BECOME Week: Evaluation Capacity Building Sustainability by Jay Wade

Hello, AEA folks!  This is Jay Wade from PIE Org, a strategic partner of Become, and I am an evaluation capacity building (ECB) nerd!  As a practitioner of ECB, I always wonder…what happens after our contract ends?  Do organizations sustain evaluation practice?  It turns out…they do!  As part of my dissertation, I looked into the sustainability of ECB efforts and found there were some critical areas that facilitated sustainability.  Below are some helpful tips and tricks to creating sustained change in organizational evaluation practices:

Lessons Learned:

  • Leadership needs to be supportive and/or bought-into the ECB process, as demonstrated by presence and participation during ECB meetings with staff.  Additionally, a champion for evaluation must be cultivated to help facilitate internal evaluation practices.  Boards or board members who are active in the ECB process also help facilitate sustainability and can have a dramatically positive effect on sustainable practice.  The more visible and involved leadership, especially at the board level, the better!
  • Evaluator Rapport. ECB usually requires added work for staff, so it helps if the staff actually likes the evaluator. Evaluators should try to speak the shared language of the organization, understand the mission and values, and be a welcoming and friendly presence.   I always try to empathize and incentivize: active listening, a free lunch, and lending a helping hand on unrelated projects. Those efforts go a long way!
  • Using Evaluation. Once the ECB process has helped organizations align outcomes and collect data, they need to use it.  I have found quarterly data discussion meetings with staff, as well meetings with development teams about how to use evaluation findings for grants and reporting, to be particularly beneficial practices.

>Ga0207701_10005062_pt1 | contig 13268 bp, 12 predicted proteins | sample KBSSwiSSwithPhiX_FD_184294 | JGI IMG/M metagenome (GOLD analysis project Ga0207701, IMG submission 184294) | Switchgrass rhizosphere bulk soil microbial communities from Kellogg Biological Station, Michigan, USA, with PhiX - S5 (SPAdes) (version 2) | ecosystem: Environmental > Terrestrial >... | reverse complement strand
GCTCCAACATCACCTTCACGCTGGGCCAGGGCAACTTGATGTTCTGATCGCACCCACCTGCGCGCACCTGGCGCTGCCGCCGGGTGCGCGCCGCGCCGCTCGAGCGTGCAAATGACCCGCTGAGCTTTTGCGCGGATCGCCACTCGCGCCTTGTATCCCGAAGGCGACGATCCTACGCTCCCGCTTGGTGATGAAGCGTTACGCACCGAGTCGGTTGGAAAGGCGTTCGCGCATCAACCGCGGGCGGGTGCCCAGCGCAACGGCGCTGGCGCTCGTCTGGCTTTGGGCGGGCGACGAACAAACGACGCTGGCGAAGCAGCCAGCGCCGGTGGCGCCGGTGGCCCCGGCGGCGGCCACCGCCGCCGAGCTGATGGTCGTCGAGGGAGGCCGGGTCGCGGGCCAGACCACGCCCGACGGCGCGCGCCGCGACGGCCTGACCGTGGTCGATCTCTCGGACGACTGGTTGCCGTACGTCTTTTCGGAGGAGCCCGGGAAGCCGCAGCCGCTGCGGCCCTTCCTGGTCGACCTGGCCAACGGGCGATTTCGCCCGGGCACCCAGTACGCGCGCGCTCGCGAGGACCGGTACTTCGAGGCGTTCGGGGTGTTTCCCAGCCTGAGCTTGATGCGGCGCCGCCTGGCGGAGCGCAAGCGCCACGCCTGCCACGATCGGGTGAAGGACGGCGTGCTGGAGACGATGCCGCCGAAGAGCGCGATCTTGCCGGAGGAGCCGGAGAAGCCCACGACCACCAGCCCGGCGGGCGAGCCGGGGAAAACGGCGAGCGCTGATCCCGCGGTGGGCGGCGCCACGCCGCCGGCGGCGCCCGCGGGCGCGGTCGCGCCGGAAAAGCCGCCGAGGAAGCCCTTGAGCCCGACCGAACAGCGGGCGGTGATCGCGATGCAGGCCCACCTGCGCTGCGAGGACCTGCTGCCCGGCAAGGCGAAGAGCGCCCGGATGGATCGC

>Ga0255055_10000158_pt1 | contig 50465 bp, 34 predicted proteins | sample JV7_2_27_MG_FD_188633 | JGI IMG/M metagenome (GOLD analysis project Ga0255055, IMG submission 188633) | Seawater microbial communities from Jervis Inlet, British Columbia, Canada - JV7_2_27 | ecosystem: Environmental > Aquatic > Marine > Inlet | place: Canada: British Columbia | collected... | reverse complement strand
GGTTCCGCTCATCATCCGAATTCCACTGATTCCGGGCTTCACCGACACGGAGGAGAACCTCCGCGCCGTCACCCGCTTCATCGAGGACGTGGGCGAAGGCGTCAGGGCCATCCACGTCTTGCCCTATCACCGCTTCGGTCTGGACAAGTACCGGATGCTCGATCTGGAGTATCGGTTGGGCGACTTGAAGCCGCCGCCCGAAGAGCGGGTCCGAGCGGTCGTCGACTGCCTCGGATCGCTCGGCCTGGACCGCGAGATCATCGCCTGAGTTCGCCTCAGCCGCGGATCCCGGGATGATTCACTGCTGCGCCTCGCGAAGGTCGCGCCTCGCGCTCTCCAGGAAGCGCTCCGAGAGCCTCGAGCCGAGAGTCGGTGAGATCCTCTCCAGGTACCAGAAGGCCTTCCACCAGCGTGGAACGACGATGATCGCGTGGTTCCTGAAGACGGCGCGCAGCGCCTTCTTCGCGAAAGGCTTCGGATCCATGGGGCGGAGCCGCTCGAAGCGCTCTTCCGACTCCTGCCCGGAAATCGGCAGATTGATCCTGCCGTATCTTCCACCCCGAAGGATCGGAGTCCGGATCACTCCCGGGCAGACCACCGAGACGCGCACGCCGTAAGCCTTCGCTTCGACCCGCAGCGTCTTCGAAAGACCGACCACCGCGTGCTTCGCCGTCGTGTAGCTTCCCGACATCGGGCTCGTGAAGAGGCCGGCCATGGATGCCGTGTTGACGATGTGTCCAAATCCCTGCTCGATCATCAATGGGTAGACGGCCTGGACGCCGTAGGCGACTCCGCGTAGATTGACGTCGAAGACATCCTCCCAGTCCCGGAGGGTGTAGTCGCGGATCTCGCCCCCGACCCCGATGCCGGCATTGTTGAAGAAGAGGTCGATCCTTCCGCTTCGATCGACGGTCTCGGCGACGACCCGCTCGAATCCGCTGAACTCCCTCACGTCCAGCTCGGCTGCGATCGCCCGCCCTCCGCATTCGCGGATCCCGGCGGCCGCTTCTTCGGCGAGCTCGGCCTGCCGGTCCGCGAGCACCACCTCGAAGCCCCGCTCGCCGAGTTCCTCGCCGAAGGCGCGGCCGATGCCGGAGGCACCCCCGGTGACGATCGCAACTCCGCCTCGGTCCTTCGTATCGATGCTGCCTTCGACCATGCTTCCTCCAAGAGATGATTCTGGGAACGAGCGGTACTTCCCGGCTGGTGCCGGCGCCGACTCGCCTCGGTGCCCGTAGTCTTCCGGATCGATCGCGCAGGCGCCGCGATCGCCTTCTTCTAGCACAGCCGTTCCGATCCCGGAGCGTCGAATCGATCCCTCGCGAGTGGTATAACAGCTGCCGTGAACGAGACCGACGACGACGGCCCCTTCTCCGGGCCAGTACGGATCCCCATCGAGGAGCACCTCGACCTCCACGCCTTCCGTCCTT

• Understanding the Benefits. ECB practitioners should celebrate successes during the ECB process.  Staff need to see the benefits of the work they are doing; they need to see how it aligns to the mission and values of the organization.  I always point out the bright spots and highlight what they did well.  Framing is useful – it’s not a deficit, it’s an opportunity to better serve your community.   The more often you can link evaluation to funding or developmental opportunities, the better!
  • Value & Buy-in. Once staff sees the benefit of evaluation, they begin to value and buy into it. Numbers and percentages are so impersonal – I always try to find “success stories” to emphasize for staff.   Once staff is bought in, they are more likely to continue to conduct and use evaluation in an ongoing, sustainable manner.

Rad Resources: The University of Hawai’i at Manoa has some great ECB resources

Jean King & Boris Volkov created a great ECB checklist.


The American Evaluation Association is celebrating Become: Community Engagement and Social Change week. The contributions all this week to aea365 come from authors associated with Become. Do you have questions, concerns, kudos, or content to extend this aea365 contribution? Please add them in the comments section for this post on the aea365 webpage so that we may enrich our community of practice. Would you like to submit an aea365 Tip? Please send a note of interest to aea365 is sponsored by the American Evaluation Association and provides a Tip-a-Day by and for evaluators.

2 thoughts on “BECOME Week: Evaluation Capacity Building Sustainability by Jay Wade”

  1. Hi Jay,
    Thank you for your hot tips, I’m a teacher and I’m currently implementing a new program at my school. Your tips have helped me readjust my planning to ensure that staff and administration are willing to take the time to implement it.
    In addition to showing the benefits to all staff and hoping that they will ‘buy in’ we have also started a staff reward program. What do you think of this? Do you think it is a good idea and feasible?

    Looking forward to your thoughts on this,
    Zoe Treble

    1. Zoe,

      Hello! I apologize I did not see this until now. I think a rewards program is a great idea, but I would need to know a bit more about it to give any definitive tips or tricks. E-mail me at and we can discuss further. Glad you found the post helpful.


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